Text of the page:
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UVSC v.p. retires after 18 years

OREM -- Two recently donated statues of deer standing guard on the eastern edge of Utah Valley State College's campus are safe for now.

Why the relief? The school's so-called "art vigilante" is leaving campus."Gil Cook has promised to leave them alone," President Kerry D. Romesburg quipped at a recent trustee meeting that mutated at times into a roast of the retiring vice president of college relations.

Cook's order to dismantle a $17,000 metal sculpture on the school's plaza several years ago raised a furor with the artist and made for colorful headlines and broadcast news accounts for several days.

Despite Cook's insistence the sculpture was removed for repairs, irked artists gave Cook the "art vigilante" moniker before taking away the sculpture. After 38 years in public education, the art debacle remains Cook's most remembered "contribution" by those in higher education circles.

A day before leaving his post, the Los Angeles native recalled the incident with a chuckle. Wednesday is Cook's official last day as the college's point man in dealing with the press, parking, building construction and maintenance and campus events and security.

Another top UVSC adviser, Dick Chappell, vice president of administration and institutional advancement, also retires today. He has been at the school since 1982.

Cook, though, will continue to work part time, heading the school's lobbying effort during the legislative session.

He plans to spend the last eight hours as vice president saying goodbye to colleagues at the college he has seen grow from a 2,900-student vocational school to the fastest growing college in Utah's System of Higher Education. The school last year attracted 18,000 students.

During his 18 years at UVSC, he has witnessed the construction of a 200-acre campus and the completion of the Mountain Applied Technology Building. He's also watched the school slowly alter its mission from a technical school to a community college to a state college that offers four-year degrees.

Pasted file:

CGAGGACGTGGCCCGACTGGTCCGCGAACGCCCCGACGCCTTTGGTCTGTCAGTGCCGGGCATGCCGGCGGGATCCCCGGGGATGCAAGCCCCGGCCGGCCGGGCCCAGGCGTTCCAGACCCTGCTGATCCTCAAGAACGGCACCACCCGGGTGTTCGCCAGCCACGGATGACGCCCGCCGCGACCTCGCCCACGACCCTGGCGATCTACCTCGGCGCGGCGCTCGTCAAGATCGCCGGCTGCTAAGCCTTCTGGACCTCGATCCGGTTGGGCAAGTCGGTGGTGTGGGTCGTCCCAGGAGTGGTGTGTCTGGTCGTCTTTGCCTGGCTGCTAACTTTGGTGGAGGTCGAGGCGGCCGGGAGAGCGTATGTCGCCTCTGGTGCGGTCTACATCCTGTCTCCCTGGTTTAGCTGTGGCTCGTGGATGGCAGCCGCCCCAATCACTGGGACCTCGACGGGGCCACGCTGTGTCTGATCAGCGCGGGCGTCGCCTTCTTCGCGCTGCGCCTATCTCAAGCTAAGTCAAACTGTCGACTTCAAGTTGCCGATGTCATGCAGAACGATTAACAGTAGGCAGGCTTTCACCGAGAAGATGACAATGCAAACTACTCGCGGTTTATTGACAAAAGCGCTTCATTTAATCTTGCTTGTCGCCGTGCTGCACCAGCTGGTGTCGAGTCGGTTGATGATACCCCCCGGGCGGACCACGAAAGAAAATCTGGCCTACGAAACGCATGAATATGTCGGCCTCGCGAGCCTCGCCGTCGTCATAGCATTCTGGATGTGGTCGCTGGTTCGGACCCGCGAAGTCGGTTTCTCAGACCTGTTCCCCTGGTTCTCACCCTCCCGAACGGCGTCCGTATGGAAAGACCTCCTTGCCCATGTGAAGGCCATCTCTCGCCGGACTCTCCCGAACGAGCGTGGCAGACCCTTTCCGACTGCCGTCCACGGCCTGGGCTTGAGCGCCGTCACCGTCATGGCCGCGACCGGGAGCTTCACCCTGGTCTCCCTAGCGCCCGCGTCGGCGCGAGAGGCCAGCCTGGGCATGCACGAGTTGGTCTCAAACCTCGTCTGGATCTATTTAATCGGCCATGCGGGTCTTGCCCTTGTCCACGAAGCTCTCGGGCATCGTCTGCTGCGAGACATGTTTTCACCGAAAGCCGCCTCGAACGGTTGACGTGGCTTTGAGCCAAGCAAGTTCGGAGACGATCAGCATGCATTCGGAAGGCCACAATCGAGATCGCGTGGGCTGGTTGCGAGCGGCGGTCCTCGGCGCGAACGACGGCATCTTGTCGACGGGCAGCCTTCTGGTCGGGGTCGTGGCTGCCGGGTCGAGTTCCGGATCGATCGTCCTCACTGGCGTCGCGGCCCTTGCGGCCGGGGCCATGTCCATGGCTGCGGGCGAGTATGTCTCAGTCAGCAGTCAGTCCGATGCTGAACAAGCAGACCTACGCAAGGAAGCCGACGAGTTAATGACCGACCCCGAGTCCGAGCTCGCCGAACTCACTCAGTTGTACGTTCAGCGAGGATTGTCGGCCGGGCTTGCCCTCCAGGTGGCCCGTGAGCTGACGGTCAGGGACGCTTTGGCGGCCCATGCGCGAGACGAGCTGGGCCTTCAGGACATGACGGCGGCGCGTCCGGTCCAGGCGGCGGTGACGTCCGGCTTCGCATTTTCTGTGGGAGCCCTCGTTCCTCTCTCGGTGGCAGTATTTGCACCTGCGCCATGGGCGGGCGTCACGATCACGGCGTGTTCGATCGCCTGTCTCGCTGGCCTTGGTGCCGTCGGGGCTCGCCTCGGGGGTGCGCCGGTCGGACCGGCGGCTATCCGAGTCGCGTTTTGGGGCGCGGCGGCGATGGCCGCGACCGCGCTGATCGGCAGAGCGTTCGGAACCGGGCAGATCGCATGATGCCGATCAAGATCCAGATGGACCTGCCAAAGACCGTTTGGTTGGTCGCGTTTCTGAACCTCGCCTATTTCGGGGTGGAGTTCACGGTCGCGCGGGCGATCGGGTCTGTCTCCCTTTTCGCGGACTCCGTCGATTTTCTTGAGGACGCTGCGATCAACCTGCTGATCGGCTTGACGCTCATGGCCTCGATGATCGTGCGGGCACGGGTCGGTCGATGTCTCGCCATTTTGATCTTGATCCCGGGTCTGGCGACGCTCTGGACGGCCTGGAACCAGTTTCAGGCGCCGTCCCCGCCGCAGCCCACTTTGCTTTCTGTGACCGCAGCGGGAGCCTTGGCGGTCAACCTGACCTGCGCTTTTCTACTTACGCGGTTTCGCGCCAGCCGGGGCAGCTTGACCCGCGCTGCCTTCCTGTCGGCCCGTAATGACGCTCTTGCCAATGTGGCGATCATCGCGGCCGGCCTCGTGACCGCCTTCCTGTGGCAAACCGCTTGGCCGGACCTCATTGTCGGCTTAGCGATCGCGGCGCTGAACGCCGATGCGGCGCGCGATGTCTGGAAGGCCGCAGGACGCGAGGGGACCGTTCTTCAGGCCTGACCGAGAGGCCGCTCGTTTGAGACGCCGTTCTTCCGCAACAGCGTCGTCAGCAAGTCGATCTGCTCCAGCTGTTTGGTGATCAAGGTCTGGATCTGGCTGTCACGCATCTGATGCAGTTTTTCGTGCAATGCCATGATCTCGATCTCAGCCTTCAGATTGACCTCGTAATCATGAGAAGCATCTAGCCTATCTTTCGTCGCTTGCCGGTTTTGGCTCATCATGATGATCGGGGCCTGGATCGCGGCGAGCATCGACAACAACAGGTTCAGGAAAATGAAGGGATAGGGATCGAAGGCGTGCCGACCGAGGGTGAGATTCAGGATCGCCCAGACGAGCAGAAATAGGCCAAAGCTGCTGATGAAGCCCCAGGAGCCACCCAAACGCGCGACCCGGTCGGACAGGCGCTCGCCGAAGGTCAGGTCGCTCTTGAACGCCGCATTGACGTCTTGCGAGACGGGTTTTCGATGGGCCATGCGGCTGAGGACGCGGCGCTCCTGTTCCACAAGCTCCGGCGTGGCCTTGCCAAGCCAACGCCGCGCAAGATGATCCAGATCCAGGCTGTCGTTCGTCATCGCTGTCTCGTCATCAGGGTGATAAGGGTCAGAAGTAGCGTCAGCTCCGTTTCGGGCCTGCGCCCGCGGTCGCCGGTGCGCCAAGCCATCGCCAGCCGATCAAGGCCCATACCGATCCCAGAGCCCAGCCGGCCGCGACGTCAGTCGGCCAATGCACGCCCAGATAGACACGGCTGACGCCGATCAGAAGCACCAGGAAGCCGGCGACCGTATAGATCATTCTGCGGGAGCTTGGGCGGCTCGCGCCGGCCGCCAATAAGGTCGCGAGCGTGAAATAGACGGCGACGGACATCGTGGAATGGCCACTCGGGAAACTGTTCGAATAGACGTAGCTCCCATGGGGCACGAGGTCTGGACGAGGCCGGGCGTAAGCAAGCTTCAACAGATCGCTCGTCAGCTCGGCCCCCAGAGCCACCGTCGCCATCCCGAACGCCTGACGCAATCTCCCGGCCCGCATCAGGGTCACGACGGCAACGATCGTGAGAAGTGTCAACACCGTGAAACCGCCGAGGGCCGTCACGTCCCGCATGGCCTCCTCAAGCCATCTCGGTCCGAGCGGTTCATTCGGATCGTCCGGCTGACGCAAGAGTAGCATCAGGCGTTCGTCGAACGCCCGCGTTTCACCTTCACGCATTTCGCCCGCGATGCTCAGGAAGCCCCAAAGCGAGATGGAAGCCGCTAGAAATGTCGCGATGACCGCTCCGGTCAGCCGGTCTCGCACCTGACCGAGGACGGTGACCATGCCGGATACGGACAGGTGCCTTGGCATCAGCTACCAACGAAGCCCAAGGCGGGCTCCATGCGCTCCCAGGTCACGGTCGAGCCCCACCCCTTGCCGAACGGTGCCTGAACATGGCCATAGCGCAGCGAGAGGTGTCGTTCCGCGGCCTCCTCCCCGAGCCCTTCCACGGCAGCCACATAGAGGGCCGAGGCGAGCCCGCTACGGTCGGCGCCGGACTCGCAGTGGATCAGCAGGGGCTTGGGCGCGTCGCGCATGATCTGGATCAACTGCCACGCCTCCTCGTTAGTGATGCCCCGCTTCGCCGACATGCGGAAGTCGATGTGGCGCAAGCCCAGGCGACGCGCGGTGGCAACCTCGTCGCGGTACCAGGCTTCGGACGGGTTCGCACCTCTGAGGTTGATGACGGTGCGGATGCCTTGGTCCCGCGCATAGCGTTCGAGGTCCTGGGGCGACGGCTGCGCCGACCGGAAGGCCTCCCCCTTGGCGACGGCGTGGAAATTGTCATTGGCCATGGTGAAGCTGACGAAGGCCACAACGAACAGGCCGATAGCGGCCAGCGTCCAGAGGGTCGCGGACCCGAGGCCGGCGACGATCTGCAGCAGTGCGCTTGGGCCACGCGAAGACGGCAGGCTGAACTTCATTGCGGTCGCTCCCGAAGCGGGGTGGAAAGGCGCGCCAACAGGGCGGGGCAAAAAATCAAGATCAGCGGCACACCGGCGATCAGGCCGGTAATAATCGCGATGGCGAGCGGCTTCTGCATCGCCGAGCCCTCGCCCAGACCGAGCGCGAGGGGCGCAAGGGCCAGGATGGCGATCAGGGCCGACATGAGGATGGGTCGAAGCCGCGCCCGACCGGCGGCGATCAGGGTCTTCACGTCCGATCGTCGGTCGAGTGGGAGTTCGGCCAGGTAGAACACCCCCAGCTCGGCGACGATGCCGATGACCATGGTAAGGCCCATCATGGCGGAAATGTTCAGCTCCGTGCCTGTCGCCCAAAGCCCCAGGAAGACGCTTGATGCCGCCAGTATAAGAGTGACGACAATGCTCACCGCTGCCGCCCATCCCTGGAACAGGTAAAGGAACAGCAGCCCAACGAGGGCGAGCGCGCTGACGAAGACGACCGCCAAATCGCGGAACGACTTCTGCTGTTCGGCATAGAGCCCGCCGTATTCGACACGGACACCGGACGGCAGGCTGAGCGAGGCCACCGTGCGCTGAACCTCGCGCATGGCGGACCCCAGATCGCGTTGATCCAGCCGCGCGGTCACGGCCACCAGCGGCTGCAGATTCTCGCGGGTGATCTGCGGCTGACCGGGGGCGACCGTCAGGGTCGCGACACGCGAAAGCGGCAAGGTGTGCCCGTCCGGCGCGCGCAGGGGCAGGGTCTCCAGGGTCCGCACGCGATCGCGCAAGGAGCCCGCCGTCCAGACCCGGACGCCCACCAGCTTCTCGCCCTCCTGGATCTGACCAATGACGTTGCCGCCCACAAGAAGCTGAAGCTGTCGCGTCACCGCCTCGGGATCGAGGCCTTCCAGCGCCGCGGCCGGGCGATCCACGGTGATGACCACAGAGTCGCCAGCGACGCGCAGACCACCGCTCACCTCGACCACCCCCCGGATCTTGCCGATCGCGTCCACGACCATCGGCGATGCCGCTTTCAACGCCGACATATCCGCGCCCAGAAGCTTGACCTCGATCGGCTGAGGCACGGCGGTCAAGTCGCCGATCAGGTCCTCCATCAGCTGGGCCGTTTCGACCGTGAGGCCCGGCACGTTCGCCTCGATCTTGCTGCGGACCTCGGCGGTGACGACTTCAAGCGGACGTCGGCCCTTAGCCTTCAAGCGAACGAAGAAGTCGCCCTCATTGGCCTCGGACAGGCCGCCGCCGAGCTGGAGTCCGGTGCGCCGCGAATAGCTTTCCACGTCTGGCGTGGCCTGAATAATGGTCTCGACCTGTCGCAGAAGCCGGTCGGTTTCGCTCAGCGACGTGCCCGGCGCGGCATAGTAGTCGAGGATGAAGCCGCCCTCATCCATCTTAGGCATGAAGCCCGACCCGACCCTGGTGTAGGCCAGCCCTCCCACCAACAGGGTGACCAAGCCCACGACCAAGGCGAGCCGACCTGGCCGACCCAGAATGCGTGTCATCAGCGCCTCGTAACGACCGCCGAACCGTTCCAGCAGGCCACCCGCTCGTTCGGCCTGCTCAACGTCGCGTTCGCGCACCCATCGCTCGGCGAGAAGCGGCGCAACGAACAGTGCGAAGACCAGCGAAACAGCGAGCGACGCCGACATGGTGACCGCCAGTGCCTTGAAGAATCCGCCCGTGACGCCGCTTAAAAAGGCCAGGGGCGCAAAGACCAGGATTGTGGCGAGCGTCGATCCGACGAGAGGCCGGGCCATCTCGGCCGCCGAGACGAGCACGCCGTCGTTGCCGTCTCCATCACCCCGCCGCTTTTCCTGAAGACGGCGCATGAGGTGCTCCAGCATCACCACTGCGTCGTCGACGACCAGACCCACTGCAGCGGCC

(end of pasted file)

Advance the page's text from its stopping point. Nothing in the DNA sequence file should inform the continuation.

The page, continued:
"We will really miss Gil's dedication to making UVSC an integral part of the community," said Romesburg, the last of three presidents Cook has advised. "He has led the way in bringing events to our campus and building relationships with state and community leaders."

Take, for example, the $54 million UVSC received by lawmakers this year, which will pay for a new technology building. After Gov. Mike Leavitt left the proposed building off his recommendation, Cook and Romesburg launched a lobby effort with legislators to secure funding.

They walked away with the most money of any of the state's nine colleges and universities.

"We had a good year," agreed Cook. He also was instrumental in securing last-minute funding in the 1996 for a $3.4 million road project that included a hook ramp and roundabout on College Drive.

"His work with the Legislature has resulted in additional support and facilities for our college, and for that the entire community owes him thanks," Romesburg said.

Cook started his career in 1960 teaching English, math and social studies in Whittier, Calif. He's since worked as a teacher in the Davis School District, principal at South Sevier High School and principal, director of training and associate superintendent for the Saudi Arabia International Schools.

"It has been such a refreshing professional challenge to be involved in the growth and stature of this institution," he said. "I think with the dynamic leadership that we have at this school the future is unlimited and I look forward to watching it continue to blossom."